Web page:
According to the Rwanda Cooperative Agency, there are 4,500 registered cooperatives currently. This may appear a mere statistical reference, but it has broad implications in the local peace building efforts.
It is a general observation that cooperatives have proved to be the most effective way of bringing economic development in rural areas. The rationale is that grassroots cooperatives are better placed to find and provide solutions more effectively than well intentioned people from outside, including donors.
Note that the notion of homegrown solutions is a truism in Rwanda, and is steeped in tradition. Add to this the idea of the cooperative.
Traditionally, Rwanda has had community self-help activities where people have cooperated and worked together, whether in cultivation, building, or other communal activities. However, the collaborative nature of these activities, variously known as Ubudehe, Umubyizi and the much acclaimed Umuganda, bear semblance with the global idea of the cooperative.
According to the International Cooperative Alliance, the body bringing together cooperatives globally, a cooperative is “an autonomous association of persons united voluntarily to meet their common economic, social and cultural needs and aspirations through a jointly-owned and democratically-controlled enterprise.”
This definition buys in with the notion that peacebuilding cannot merely be an outcome of, but also collective economic enterprise. There is broad international recognition and local appreciation that one of the major prerequisites for peacebuilding is successful socio-economic development.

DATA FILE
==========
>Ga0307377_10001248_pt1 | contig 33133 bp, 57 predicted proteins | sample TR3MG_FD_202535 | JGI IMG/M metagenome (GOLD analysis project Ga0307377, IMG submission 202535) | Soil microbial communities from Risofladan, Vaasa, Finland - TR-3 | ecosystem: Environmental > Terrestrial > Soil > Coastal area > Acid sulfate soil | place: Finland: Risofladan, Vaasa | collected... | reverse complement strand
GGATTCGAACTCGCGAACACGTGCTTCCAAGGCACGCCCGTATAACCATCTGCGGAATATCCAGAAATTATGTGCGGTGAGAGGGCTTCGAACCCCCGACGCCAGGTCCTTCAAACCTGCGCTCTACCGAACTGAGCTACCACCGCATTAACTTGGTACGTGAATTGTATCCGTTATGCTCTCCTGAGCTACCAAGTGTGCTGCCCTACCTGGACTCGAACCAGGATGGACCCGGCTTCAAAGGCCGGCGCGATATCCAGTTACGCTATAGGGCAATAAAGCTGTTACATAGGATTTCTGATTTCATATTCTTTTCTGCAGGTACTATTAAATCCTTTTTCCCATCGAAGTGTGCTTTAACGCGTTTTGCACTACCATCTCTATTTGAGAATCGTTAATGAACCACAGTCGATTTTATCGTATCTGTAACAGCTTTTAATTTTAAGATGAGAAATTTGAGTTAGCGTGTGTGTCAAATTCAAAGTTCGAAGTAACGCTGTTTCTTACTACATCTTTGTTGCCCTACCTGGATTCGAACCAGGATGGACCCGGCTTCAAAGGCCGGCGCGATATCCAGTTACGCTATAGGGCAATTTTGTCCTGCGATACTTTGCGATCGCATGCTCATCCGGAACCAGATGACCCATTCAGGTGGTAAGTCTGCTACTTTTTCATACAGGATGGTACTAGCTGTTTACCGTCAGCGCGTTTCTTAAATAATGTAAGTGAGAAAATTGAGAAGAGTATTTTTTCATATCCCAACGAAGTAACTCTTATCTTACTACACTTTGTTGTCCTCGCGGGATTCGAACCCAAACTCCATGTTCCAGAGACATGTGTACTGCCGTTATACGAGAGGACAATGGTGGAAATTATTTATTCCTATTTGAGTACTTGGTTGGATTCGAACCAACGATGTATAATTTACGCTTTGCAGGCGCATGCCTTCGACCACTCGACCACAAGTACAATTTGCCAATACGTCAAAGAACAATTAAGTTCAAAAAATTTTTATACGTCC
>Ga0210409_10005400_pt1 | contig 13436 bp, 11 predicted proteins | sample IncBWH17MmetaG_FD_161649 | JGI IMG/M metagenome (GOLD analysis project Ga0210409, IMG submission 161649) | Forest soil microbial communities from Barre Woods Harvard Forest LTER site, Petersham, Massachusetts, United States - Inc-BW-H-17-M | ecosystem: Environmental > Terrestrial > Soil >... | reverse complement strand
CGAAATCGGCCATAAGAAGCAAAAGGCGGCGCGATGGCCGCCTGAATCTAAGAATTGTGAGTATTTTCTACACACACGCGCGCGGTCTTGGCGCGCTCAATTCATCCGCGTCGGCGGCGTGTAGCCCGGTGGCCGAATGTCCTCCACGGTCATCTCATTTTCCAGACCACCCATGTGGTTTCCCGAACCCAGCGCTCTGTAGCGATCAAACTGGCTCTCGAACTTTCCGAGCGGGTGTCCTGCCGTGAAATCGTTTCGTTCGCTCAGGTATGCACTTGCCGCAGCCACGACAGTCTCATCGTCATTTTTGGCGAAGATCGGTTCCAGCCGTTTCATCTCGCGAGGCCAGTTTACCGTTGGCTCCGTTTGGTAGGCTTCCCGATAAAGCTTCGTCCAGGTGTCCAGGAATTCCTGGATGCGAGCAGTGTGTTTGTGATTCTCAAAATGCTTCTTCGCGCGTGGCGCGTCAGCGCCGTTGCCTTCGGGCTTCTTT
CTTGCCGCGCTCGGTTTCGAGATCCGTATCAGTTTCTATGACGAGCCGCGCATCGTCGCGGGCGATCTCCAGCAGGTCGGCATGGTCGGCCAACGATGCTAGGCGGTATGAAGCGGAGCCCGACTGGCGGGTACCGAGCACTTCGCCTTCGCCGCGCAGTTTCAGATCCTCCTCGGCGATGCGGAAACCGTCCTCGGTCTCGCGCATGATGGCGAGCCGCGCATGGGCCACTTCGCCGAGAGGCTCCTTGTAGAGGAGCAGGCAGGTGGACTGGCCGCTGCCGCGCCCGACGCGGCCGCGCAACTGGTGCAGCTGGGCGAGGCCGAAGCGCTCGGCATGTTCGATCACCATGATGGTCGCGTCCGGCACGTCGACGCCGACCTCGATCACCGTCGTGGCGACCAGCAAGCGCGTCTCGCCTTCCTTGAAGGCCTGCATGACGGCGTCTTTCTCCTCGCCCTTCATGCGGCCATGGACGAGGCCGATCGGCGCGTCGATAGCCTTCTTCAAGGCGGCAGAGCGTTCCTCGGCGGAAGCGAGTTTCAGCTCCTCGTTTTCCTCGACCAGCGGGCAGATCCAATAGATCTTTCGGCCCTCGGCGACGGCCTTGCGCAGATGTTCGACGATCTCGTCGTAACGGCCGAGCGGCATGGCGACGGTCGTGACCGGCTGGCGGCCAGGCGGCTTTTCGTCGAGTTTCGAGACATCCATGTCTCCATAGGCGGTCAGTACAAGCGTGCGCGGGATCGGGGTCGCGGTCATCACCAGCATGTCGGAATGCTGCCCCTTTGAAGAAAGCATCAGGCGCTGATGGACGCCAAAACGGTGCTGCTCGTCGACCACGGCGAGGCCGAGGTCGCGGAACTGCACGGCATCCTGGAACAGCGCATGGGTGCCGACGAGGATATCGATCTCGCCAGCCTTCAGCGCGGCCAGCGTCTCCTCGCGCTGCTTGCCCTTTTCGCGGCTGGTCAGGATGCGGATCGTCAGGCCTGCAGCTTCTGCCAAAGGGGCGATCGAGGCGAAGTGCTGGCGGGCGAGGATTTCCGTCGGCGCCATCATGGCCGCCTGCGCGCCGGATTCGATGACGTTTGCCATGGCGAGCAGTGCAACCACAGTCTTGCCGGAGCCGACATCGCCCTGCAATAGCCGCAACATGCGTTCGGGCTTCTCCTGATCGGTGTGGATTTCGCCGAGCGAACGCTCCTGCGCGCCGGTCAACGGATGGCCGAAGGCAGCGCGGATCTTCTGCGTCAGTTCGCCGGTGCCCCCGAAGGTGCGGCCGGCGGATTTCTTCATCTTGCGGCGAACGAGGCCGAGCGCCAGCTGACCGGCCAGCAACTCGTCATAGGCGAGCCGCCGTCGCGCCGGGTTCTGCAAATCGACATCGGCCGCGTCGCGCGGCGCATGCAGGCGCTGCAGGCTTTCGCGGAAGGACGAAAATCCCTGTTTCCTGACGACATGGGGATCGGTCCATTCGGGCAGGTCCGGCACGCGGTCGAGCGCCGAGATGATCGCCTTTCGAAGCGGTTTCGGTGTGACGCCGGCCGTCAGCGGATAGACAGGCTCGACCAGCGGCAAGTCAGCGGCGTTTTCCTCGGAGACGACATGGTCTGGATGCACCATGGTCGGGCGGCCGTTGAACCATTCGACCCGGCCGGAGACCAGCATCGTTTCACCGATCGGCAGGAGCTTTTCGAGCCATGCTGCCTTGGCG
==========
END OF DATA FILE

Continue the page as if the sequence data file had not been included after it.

People drawn into networks of cooperation and exchange become tied together by their practical economic interests. This is where the statistical significance of the 4,500 cooperatives comes into play.
Under the influence of the various interests and engagements told in the thousands of the cooperatives, the people begin to see issues of conflict between them in a new light. They forget what divides them and gradually learn to see each other as individual members of a family and recognize their own personal interest in upholding a common set of basic rights for all.
The cooperatives, therefore, form a set of foundational blocks towards national development, with peace and prosperity for all being the dividend.
Though Rwanda has just gained its membership into the International Cooperative Alliance (ICA) (see The New Times, 1st December 2011), the national policy for the promotion of cooperatives has been in place since 2006. Likewise, the Rwandan law on cooperatives providing for the establishment, organization and functioning of cooperative organizations has been in tandem with the ICA definition of the cooperative and time tested principles behind the global cooperative movement.
Rwanda has also been keenly aware of the potential the cooperatives hold towards the achievement of Vision 2020, complemented by the policies contained in the National Poverty Reduction Program. The National Poverty Reduction Program emphasizes rural economic transformation, human resource development, and promotion of the private sector, and poverty reduction.
That the vision and the necessary policies are in place underscores the importance of cooperatives as an important complementing facet to the other economic sectors. This includes the recognition of community-based efforts towards fulfilling individual interests as decisive interventions in peacebuilding.